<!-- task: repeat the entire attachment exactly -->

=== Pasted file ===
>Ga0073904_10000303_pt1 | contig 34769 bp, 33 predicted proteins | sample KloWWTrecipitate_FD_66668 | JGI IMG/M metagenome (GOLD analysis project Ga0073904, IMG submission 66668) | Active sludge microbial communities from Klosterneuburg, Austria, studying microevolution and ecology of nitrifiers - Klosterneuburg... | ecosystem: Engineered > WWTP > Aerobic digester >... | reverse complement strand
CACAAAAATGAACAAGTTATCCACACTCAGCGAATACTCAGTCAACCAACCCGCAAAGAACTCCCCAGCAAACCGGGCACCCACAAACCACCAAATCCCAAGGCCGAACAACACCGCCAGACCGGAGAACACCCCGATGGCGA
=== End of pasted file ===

>Ga0073904_10000303_pt1 | contig 34769 bp, 33 predicted proteins | sample KloWWTrecipitate_FD_66668 | JGI IMG/M metagenome (GOLD analysis project Ga0073904, IMG submission 66668) | Active sludge microbial communities from Klosterneuburg, Austria, studying microevolution and ecology of nitrifiers - Klosterneuburg... | ecosystem: Engineered > WWTP > Aerobic digester >... | reverse complement strand
CACAAAAATGAACAAGTTATCCACACTCAGCGAATACTCAGTCAACCAACCCGCAAAGAACTCCCCAGCAAACCGGGCACCCACAAACCACCAAATCCCAAGGCCGAACAACACCGCCAGACCGGAGAACACCCCGATGGCGA